By Russ Pfeifer, Global Outreach Commission Chair
In Matthew 9, Jesus exhorts the disciples to pray that the Lord would send out laborers into the harvest.
Thanks to the support of our Tenth family, the Global Outreach Commission works with missionary partners around the globe as well as a host of cross-cultural outreach ministries here in the city. That is a rich blessing indeed. For one, it speaks to the strength of our prayer efforts. One example is that just recently we engaged an opportunity with Bethany Christian Services to be involved with a refugee ministry. Over the period of a few weeks, we determined not so much to take action as to just sit back and pray. And sure enough, God is bringing us servants who are committing to this work. It is never a surprise and always wonderful to see our King honoring his word in raising up laborers.
So what is this petitionary prayer? David Wells in Prayer: Rebelling Against the Status Quo says, “lt is, in essence, rebellion—rebellion against the world in its fallenness, the absolute and undying refusal to accept as normal what is pervasively abnormal. It is, in this its negative aspect, the refusal of every agenda, every scheme, every interpretation that is at odds with the norm as originally established by God.”
Looking around at the world after the fall can be unsettling. Wells is right when later he says that often we accept the fallenness as it is. It’s just easier to call a truce. After all, what can we really do about ISIS, Zika, the refugees, and all the rest? Or closer to home, our children, the public schools, pornography. It’s too big for us to deal with. Will my praying really make a difference? Don’t I have enough to worry about?
And then of course we have a very powerful enemy working very subtly against our prayer efforts. Prayer shakes the gates of hell itself, and over time, this enemy wants sin to wear us down and erode our confidence in prayer. In a variety of ways, sin actively tells us that our God is too small and that our problems are too big. He wants to lull us into complacency and away from prayer.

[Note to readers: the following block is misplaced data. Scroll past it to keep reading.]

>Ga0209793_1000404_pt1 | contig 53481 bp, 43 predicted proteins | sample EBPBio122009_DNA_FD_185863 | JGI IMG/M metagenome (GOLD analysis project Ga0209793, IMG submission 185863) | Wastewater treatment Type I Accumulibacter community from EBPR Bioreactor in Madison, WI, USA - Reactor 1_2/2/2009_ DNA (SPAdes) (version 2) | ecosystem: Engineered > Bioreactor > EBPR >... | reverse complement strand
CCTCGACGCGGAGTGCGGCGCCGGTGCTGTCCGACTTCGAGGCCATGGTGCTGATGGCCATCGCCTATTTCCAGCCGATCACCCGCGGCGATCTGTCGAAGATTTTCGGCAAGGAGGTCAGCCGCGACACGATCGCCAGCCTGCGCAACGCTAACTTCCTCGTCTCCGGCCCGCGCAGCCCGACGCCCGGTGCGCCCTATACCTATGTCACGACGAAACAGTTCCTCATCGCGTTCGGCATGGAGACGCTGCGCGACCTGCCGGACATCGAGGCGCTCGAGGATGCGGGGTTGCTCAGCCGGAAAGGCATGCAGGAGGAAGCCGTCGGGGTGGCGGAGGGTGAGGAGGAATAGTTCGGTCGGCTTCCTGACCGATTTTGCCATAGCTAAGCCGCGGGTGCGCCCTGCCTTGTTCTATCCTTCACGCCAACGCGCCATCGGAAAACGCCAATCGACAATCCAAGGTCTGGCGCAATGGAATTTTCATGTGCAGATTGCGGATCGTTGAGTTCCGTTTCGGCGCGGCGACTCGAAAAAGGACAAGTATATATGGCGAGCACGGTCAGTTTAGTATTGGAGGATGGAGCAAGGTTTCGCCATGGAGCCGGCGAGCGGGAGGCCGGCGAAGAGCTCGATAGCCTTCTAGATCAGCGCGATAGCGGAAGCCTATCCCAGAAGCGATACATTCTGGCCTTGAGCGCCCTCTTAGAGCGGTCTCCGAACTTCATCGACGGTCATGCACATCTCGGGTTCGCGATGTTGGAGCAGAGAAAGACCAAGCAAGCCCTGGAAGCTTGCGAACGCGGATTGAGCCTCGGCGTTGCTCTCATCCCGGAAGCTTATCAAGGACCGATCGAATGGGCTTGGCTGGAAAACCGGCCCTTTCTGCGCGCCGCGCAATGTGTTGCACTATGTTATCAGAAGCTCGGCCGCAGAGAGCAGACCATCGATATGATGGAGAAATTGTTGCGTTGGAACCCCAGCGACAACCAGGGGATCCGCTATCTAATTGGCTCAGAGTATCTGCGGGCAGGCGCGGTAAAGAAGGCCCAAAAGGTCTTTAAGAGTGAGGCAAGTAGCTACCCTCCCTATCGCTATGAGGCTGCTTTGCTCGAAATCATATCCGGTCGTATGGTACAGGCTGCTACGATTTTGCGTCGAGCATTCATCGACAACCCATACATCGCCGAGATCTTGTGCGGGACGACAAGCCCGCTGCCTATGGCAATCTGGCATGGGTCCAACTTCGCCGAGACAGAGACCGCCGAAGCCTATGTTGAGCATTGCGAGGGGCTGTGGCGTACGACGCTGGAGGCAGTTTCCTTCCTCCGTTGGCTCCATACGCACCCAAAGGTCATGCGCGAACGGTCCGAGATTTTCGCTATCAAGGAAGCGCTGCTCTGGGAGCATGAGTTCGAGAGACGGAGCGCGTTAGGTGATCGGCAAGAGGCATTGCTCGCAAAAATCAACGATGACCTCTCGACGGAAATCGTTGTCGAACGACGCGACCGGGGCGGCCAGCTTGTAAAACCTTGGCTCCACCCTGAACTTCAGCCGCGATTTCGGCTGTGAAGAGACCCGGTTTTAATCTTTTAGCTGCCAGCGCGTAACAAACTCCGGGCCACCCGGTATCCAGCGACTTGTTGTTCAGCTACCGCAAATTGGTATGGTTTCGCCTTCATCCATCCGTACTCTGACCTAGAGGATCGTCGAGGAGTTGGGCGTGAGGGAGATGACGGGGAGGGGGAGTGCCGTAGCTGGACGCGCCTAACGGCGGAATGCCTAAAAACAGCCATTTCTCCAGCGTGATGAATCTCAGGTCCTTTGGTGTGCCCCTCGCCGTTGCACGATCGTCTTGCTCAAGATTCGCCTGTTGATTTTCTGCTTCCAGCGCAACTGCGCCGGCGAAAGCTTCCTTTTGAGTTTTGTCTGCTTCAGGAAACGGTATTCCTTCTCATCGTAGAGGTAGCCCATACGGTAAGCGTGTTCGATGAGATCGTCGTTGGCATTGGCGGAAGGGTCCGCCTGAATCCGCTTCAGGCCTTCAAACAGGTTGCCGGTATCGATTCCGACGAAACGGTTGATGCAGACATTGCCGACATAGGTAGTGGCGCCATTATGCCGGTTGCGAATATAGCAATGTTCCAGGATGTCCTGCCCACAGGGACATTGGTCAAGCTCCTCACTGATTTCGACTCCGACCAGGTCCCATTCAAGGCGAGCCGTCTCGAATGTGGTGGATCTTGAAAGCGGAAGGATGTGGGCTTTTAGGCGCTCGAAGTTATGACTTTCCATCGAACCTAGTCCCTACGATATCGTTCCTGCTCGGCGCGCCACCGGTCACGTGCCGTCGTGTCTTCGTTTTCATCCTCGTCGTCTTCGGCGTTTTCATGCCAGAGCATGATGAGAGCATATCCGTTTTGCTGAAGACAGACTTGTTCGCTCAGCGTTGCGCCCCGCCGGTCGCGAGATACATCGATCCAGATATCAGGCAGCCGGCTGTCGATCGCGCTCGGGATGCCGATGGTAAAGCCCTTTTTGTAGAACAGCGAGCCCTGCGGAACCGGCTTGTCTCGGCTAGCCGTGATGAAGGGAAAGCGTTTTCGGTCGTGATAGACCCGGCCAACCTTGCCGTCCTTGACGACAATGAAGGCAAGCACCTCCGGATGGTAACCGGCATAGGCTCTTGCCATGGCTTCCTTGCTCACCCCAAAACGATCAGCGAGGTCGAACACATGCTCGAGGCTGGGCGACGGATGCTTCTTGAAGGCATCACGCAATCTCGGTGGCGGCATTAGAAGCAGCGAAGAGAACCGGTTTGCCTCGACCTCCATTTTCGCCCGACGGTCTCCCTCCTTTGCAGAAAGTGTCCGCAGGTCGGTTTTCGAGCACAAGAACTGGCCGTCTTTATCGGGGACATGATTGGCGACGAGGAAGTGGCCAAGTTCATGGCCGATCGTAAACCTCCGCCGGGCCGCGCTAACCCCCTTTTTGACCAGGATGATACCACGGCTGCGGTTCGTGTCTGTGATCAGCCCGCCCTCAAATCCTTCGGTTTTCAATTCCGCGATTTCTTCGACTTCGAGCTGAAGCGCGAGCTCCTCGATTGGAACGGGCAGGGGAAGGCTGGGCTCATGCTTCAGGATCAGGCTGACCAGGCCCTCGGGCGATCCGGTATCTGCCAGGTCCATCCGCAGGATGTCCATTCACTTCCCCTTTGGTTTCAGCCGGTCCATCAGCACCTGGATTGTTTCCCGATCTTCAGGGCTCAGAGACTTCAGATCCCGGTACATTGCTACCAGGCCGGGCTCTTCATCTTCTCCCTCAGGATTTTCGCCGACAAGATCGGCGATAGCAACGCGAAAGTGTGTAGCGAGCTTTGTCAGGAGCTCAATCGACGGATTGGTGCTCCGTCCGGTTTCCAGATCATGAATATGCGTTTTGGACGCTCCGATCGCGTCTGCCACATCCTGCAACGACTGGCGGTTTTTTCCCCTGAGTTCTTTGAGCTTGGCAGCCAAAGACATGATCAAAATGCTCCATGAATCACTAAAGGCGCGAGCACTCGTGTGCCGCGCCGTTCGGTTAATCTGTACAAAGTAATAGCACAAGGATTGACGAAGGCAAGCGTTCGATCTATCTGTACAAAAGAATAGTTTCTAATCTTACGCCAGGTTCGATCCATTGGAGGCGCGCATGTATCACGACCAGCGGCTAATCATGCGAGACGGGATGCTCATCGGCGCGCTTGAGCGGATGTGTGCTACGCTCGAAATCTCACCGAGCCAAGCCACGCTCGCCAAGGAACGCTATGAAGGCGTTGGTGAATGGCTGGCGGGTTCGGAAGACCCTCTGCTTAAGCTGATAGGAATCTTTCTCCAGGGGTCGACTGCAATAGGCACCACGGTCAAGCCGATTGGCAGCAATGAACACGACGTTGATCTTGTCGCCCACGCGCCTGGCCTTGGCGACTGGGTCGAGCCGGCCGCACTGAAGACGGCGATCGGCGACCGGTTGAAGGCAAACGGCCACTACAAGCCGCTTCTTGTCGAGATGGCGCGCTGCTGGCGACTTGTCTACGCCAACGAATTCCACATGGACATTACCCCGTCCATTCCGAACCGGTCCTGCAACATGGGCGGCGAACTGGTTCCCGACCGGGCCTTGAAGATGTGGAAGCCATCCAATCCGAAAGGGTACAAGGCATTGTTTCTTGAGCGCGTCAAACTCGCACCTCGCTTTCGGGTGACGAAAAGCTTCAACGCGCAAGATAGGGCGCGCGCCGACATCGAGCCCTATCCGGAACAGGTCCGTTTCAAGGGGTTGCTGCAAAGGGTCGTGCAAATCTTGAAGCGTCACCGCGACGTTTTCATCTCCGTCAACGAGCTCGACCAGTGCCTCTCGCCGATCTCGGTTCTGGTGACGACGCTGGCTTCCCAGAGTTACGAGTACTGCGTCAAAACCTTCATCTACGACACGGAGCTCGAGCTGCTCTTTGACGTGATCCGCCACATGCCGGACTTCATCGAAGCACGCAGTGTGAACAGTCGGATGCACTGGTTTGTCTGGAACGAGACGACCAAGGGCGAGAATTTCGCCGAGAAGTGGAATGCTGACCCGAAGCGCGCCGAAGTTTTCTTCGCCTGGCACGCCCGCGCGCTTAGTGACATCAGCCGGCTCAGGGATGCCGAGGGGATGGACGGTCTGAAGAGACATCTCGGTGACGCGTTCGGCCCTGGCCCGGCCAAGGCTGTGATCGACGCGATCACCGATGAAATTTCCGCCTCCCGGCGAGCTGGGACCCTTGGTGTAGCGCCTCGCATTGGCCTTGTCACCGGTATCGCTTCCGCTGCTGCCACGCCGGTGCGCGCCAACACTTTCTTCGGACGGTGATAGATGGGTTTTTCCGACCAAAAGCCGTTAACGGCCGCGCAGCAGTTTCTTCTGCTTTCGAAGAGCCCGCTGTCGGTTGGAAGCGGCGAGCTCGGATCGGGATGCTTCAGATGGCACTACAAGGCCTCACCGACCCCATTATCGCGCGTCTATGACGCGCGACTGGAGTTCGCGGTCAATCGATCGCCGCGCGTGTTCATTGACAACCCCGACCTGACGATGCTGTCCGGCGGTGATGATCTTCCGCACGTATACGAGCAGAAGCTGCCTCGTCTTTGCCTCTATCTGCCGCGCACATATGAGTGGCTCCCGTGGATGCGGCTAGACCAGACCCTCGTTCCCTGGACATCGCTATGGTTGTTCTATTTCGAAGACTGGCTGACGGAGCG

But talk to missionaries and you’ll find that they know the power of prayer as well. A missionary will tell you first hand the very tangible result of prayer on the mission field. Sin, after all, does everything it can to suppress a very wonderful truth. The truth that we pray to our heavenly father who can do immeasurably more than all that we ask or even imagine. The truth that with our God we can scale a wall (Psalm 18), that we are more than conquerors (Romans 8), and that the prayer of a righteous man is powerful and effective (James 5).
We are exhorted even to approach the throne of grace boldly (Hebrews 4). Our missionary partners know full well that they need to be supported by bold, confident, persistent prayer. Like us, they need their graces to be fresh and vigorous, their minds stayed on him, and their supply to be unchoked, open and free flowing. They often see up close how Satan rages against the church, how wickedness increases, and how the battle is hard fought. Our missionaries have answered a specific call, among other work, to do Bible translation in the Middle East, to plant churches in Turkey, and to train pastors in Muslim environments. Think they need our prayer?
In speaking of praying for missions, E. M. Bounds in The Essentials of Prayer, says that “the key of all missionary success is prayer. That key is in the hands of the home churches…The home church on her knees fasting and praying, is the great base of spiritual supplies, the sinews of war, and the pledge of victory in this dire and final conflict.”
In John Piper’s Let the Nations be Glad!, the point is repeated that missions exists because worship doesn’t. There is a time coming when missions won’t be necessary. But until that time, we have committed missionaries, and they need our prayer.
Are you praying or is your small group praying for a missionary? If you’d like to join this effort, pick up our Global Ties brochure from the lobbies and/or contact us at firstname.lastname@example.org. The Global Outreach Commission has many ways for you to maintain contact with our missionaries. Take advantage of every opportunity, for indeed, the days are evil.